Kjeldsen [21] focused on the problem of non-smooth head movements. He created the HeadTracking Pointer, a mouse-replacement system that converts head movement to pointer movement with a sigmoidal transfer function. The function adapts the transfer rate based on the predicted mouse pointer destination and thus yields smooth mouse pointer movement. A preliminary camera-based mouse-replacement system, using traditional template matching techniques, was created by Kim and Ryu [19]. Palleja et al. [30] described a mouse-replacement system that tracks the head and detects blinks and mouth movements. Kjeldsen [21] and Kim and Ryu [19] mentioned plans to test the proposed interfaces with users with motion impairments.

Manresa et al. [27] tested an interface developed by Varona et al. [39] with 10 users with movement disabilities. Interface tracks multiple features on a subject’s face, such as the nose, eyes, and mouth. The tracker can recover from tracking failures of individual features through support from other features. Tracking was accomplished using intensity gradients in the video frames. Using the same interface, eight users with movement disabilities reportedly controlled the temperature and lighting of a room [31].

Another camera-based mouse-pointer manipulation system was designed by Loewenich and Maire [22]. This system uses a boosted cascade of classifiers to detect a user’s face in the video. During tracking, a collection of features are tracked using optical flow. This system was tested with 10 volunteers without movement disabilities.

It will be exciting to see how the computer vision techniques discussed above will improve the accuracy of facial feature tracking so that camera-based mouse-replacement systems can be successful tools for the larger community of people with movement disabilities. At this time, unfortunately many individuals with severe movement disabilities, who use mouse-replacement systems, gain only limited control of the mouse pointer. This is due to the difficulties many users have in positioning the mouse over traditional target areas such as buttons or web links.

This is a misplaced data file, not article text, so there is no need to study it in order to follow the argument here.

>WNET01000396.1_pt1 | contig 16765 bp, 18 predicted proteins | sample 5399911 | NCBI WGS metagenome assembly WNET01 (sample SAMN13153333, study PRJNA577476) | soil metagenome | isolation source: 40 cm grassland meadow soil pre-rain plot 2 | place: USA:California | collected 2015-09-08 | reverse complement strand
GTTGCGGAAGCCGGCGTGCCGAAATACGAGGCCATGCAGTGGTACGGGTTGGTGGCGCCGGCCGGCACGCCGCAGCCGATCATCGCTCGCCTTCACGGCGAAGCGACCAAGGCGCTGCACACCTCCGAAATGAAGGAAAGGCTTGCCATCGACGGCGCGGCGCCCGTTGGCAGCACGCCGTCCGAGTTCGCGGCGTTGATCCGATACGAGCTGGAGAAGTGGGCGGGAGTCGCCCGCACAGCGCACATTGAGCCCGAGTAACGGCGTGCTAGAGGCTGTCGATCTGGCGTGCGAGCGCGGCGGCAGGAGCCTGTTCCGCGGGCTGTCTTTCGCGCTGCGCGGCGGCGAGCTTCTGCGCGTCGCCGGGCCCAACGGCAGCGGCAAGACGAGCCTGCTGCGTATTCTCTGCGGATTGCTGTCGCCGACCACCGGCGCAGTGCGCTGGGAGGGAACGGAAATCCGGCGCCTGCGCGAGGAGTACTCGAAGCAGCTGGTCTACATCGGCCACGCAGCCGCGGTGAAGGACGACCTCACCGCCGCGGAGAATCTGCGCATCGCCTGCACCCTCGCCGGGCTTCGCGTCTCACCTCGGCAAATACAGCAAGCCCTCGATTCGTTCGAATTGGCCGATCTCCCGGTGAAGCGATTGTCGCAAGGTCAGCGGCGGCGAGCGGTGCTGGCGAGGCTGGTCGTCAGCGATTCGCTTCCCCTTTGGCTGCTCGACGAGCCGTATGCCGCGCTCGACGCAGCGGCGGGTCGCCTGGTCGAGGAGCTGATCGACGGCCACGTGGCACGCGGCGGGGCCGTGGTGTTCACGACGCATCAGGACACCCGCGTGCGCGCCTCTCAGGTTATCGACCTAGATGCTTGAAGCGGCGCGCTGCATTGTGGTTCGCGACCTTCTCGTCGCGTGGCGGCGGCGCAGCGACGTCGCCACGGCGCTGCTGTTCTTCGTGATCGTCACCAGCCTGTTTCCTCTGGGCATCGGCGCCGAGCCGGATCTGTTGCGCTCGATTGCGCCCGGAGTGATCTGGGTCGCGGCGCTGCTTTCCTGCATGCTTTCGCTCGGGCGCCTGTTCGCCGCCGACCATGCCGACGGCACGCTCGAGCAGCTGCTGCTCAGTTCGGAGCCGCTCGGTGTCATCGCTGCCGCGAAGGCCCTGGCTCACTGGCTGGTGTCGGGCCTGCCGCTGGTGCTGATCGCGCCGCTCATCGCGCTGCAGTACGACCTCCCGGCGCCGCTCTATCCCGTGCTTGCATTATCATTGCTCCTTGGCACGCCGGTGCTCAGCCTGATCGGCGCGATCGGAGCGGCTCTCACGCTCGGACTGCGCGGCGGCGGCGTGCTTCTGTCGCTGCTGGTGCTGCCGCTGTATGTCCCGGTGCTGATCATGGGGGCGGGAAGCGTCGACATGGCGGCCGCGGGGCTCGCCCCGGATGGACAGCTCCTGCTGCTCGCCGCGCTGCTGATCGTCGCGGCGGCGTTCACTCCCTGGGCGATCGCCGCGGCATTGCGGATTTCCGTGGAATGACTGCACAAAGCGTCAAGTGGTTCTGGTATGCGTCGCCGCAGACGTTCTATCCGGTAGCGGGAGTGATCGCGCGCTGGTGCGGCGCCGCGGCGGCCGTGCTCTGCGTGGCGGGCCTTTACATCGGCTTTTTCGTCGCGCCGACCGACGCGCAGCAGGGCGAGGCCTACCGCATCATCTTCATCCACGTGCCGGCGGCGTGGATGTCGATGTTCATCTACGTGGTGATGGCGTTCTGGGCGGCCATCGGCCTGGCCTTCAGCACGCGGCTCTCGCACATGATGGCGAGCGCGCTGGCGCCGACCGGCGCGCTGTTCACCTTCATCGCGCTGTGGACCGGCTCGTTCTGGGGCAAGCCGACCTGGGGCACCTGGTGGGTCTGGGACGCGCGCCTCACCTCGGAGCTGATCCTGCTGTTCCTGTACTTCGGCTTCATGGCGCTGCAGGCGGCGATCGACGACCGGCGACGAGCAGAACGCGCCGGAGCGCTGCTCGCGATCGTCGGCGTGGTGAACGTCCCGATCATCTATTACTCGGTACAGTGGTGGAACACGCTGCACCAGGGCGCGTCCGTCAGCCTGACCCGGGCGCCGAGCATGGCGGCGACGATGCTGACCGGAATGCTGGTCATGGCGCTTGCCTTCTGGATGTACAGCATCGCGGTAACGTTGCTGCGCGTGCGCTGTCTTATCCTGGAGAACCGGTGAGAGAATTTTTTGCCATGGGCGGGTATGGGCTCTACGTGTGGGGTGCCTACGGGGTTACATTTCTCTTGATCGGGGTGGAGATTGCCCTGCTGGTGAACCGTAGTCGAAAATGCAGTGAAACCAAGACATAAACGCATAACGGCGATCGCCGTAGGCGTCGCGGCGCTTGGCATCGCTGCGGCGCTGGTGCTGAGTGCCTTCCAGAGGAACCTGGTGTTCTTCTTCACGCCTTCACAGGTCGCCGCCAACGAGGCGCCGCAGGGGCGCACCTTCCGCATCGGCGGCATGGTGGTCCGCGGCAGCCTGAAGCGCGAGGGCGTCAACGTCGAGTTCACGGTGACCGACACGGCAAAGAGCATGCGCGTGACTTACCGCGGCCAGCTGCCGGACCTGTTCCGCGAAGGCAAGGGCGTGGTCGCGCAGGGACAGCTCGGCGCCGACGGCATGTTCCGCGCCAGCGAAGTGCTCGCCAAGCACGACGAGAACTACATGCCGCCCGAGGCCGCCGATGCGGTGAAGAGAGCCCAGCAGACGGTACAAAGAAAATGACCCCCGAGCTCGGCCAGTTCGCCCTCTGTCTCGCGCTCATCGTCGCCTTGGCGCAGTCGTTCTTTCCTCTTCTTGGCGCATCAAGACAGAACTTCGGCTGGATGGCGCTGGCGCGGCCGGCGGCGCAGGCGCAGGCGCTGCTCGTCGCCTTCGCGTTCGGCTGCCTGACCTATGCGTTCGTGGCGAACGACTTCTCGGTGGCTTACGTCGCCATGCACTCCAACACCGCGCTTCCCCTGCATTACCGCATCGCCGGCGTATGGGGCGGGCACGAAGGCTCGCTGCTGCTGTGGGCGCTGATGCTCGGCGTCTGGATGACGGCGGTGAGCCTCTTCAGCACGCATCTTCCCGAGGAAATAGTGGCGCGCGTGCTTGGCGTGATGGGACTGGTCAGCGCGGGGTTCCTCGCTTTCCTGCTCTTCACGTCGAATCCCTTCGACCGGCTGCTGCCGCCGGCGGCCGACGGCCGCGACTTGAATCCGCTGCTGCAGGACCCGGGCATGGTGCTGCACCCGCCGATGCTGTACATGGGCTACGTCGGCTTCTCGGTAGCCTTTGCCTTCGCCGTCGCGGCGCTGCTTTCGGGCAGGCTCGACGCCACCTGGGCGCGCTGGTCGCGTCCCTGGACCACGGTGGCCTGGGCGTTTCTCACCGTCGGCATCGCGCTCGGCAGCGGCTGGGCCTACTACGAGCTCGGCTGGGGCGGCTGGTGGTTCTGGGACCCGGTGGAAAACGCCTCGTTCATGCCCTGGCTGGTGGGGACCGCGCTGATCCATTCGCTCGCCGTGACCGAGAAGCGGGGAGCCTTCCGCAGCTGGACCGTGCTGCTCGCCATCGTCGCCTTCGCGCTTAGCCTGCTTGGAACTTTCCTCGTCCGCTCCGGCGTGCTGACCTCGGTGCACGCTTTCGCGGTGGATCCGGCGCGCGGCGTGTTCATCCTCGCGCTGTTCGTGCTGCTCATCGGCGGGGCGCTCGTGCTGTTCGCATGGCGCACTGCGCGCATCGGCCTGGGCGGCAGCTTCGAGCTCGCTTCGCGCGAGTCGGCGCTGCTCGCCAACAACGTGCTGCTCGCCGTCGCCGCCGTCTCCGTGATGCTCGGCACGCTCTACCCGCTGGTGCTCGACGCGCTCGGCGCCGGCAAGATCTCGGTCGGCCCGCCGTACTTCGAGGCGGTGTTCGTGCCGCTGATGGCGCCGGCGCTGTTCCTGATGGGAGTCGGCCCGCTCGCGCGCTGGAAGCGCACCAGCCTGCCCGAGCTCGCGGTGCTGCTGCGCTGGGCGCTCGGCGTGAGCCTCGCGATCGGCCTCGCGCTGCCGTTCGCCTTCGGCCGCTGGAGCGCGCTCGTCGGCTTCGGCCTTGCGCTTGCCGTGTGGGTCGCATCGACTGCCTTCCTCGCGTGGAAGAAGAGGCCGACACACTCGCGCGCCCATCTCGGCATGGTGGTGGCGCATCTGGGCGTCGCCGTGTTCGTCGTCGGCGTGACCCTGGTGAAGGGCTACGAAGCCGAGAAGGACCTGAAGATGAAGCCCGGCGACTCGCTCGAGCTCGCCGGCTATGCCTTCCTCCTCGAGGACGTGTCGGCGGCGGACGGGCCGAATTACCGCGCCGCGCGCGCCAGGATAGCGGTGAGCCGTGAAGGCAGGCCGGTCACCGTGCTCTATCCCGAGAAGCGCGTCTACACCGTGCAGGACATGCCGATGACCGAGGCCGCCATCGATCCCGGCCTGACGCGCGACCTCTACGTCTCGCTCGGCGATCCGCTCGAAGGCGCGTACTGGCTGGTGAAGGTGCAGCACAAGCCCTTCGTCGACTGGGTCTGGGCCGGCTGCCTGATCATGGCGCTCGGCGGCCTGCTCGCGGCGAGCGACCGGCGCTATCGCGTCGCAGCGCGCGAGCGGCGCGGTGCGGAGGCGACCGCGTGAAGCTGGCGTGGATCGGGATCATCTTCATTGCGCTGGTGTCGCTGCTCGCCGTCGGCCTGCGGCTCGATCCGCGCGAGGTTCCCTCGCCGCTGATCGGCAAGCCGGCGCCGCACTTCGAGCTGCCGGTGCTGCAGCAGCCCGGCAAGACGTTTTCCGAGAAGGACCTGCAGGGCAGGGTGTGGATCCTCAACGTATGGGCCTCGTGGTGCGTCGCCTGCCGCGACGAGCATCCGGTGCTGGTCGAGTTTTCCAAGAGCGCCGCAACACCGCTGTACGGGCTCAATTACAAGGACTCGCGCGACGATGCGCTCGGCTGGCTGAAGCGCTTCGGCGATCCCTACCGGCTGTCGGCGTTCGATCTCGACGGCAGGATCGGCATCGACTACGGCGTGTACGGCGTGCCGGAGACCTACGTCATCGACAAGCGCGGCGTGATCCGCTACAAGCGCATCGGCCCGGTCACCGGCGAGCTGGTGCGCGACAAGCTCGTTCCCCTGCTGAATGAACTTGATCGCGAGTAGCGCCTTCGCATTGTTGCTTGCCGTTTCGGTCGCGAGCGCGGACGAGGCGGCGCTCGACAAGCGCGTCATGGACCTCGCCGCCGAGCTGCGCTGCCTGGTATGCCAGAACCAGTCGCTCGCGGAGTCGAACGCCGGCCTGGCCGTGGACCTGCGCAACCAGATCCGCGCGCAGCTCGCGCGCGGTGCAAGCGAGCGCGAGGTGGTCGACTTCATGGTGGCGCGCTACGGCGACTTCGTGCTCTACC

Research efforts have been made to adjust application software so that it can be used successfully with a mouse-replacement system. Examples are the WebMediator, a program that alters the display of a web page so that the fonts of links become larger [40] and the CameraCanvas, an image editing tool for users with severe motion impairments [20]. Another example is the Hierarchical Adaptive Interface Layout (HAIL) by Magee and Betke [26], which is a set of specifications for the design of user interface applications, such as a web browser and a Twitter client, that adapt to the user. In HAIL applications, all of the interactive components take place on configurable toolbars along the edge of the screen.

Hwang et al. [16] reported that some users with impairments pause the pointer more often and require up to five times more submovements to complete the same task than users without impairments. Wobbrock and Gajos [41] focused on the difficulty that people with motion impairments have in positioning the mouse pointer within a confined area to execute a click command. They introduced “goal posts” which are circular graphical boundaries that trigger application actions when crossed with the mouse pointer. Findlater et al. [12] used this idea to create “area cursors” that use goal-crossing and magnification to ease selection of closely positioned interface targets. Betke et al. [6] proposed to discretize user-defined pointer-movement gestures in order to extract “pivot points,” i.e., screen regions that the pointer travels to and dwells in. Related mechanisms are “gravity wells” that draw the mouse pointer into a target on the screen once it is in proximity of the target [8] and “steady clicks,” a tool that reduces button-selection errors by freezing the pointer during mouse clicks and by suppressing clicks made while the mouse is moving at a high speed [37].